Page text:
The British ambassador to the United States has revealed that officials "are close" to identifying the Islamic militant with a strong English accent responsible for the beheading of American journalist James Foley last week.
"We're putting a great deal into the search," Peter Westmacott told CNN on Sunday, referring to the use of sophisticated technology to analyze the killer's voice.
Westmacott refused to comment further on the possible identity of the militant, who is seen in the video dressed in black, standing over 40-year-old Foley.
Linguists have suggested that the suspect sounds younger than 30 years of age; that he appears to have been educated in England from a young age, and to be from southern England or London.
The video, released by terror group ISIS, shows the apparent beheading of the journalist. Foley had been missing since November 2012 after he was kidnapped in northwest Syria by gunmen while working for U.S.-based online news outlet GlobalPost.
U.S. President Barack Obama condemned Foley's murder and highlighted the ongoing brutalities being committed by ISIS, which has captured significant territories in Iraq and Syria and forced close to 1.2 million people, including many Christians, to flee their homes.
"Jim was taken from us in an act of violence that shocks the conscience of the entire world. He was 40 years old — one of five siblings, the son of a mom and dad who worked tirelessly for his release. Earlier today, I spoke to the Foleys and told them that we are all heartbroken at their loss, and join them in honoring Jim and all that he did," Obama said in a statement last week.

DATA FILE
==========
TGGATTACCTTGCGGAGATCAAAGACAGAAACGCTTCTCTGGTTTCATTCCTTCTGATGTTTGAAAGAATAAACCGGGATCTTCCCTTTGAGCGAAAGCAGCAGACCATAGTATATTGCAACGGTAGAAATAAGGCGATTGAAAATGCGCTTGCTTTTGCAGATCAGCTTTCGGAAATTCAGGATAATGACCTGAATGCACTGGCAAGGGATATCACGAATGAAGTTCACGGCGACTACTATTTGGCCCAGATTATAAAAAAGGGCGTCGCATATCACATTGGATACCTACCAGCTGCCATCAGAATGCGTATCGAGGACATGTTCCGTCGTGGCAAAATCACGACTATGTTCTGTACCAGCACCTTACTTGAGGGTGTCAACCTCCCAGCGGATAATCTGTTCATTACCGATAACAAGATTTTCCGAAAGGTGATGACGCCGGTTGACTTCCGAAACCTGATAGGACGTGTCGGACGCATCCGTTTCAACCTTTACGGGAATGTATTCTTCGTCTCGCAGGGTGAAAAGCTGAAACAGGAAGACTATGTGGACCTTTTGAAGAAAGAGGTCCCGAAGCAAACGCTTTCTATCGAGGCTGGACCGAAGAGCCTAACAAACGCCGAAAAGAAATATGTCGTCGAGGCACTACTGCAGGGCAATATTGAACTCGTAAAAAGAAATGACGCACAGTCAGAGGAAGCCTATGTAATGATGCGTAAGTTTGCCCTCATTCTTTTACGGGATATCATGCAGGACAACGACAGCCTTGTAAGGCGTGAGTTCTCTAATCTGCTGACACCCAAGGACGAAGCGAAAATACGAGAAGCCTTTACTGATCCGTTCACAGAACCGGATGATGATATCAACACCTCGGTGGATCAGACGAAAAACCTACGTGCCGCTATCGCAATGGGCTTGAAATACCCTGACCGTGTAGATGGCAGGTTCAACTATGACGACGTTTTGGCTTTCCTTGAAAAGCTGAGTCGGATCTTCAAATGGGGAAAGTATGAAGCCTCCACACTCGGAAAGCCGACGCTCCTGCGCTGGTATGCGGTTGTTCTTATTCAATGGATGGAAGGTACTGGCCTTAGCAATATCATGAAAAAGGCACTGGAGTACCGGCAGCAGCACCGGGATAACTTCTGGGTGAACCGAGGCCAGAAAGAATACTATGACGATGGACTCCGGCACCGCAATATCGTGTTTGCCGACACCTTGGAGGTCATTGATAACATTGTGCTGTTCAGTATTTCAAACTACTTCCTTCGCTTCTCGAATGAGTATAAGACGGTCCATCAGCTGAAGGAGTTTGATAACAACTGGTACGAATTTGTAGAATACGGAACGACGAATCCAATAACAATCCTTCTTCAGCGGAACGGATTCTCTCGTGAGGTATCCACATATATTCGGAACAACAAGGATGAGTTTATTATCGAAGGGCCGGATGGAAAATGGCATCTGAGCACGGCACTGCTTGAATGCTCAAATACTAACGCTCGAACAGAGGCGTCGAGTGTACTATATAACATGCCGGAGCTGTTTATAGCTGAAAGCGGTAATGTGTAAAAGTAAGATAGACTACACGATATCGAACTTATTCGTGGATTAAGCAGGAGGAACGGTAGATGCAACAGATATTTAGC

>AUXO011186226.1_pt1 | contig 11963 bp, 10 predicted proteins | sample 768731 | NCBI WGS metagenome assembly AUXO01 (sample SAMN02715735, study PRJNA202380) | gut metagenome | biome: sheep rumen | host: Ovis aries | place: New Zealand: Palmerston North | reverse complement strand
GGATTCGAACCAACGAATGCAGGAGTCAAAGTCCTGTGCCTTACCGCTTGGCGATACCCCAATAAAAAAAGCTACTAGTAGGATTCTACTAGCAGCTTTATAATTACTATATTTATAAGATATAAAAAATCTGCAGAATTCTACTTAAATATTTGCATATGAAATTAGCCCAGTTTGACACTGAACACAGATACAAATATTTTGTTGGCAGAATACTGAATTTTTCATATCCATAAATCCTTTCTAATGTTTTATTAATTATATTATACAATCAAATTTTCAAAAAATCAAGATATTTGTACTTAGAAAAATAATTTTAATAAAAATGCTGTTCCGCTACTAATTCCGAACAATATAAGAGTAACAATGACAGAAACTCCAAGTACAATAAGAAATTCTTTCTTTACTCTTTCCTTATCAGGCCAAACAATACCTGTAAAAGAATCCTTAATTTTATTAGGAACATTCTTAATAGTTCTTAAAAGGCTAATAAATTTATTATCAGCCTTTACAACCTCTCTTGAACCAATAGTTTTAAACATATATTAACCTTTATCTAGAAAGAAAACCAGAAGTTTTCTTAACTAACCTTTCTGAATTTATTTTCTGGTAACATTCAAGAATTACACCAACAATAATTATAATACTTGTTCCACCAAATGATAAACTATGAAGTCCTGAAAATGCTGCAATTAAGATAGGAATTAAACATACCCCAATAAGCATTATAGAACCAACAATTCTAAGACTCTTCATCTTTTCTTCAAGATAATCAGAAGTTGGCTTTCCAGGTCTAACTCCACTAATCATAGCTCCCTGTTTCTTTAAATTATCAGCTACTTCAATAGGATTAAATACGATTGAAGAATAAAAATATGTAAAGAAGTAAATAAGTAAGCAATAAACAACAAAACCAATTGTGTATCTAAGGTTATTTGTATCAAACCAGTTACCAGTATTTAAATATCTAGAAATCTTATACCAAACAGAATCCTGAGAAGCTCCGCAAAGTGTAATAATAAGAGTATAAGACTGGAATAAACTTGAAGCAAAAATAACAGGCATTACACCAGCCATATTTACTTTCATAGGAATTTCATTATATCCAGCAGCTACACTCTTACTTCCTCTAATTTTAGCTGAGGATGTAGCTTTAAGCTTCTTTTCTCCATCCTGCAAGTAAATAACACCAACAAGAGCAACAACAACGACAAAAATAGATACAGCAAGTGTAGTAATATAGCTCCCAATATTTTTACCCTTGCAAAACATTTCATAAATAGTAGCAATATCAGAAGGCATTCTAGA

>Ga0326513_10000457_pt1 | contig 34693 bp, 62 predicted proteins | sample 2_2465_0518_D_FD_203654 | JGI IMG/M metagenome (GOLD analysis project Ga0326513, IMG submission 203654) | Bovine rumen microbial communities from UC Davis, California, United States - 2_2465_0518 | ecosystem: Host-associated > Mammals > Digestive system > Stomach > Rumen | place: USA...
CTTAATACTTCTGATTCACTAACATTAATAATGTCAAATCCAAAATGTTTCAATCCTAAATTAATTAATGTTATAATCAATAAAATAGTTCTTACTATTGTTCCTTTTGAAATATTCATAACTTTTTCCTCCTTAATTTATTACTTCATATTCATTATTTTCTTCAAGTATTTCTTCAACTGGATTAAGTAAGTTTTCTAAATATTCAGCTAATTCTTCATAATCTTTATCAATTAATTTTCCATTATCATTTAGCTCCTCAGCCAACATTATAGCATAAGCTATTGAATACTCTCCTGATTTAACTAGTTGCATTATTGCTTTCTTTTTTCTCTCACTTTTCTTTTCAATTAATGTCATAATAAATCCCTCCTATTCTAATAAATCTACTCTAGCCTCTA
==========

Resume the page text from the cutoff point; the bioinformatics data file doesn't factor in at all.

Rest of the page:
He added about ISIS:
"They have rampaged across cities and villages — killing innocent, unarmed civilians in cowardly acts of violence. They abduct women and children, and subject them to torture and rape and slavery. They have murdered Muslims — both Sunni and Shiite — by the thousands. They target Christians and religious minorities, driving them from their homes, murdering them when they can for no other reason than they practice a different religion. They declared their ambition to commit genocide against an ancient people."
A statement last week by Britain's Ministry of Defense Armed Forces noted the growing problem of British Muslim youths being lured to fight for ISIS. Statistics showed that close to 600 British Muslims serve in the nation's military, while an estimated 800 have enlisted to fight for ISIS overseas.
Iqbal Sacranie, an adviser to the Muslim Council of Britain, called on Britons across the country to tackle this epidemic and discourage young men from joining the Islamic extremists.
"This sub culture of this 'jihadi-cool' — as they call it in the media — within the margins of society ... that is the real challenge," Sacranie told BBC Radio. "This is a problem that affects all of us and it will only be dealt with more effectively if all of us are working together on this."
British Foreign Secretary Philip Hammond has commented on the possibility that Foley's killer is British, calling it "an utter betrayal of everything the British people stand for."
He added that the U.K. government is investing "significant resources" to tackle "a barbaric ideology."
Meanwhile, Foley's grieving family posted a message on Facebook which they say is their son's last letter to them, recalled by a fellow hostage who committed it to memory, since the letter was confiscated by his jailers.
In the letter, Foley remembers several fond family moments, and shares words of advice to his brothers, sister, and grandmother.
"I know you are thinking of me and praying for me. And I am so thankful. I feel you all especially when I pray. I pray for you to stay strong and to believe. I really feel I can touch you even in this darkness when I pray," the letter states.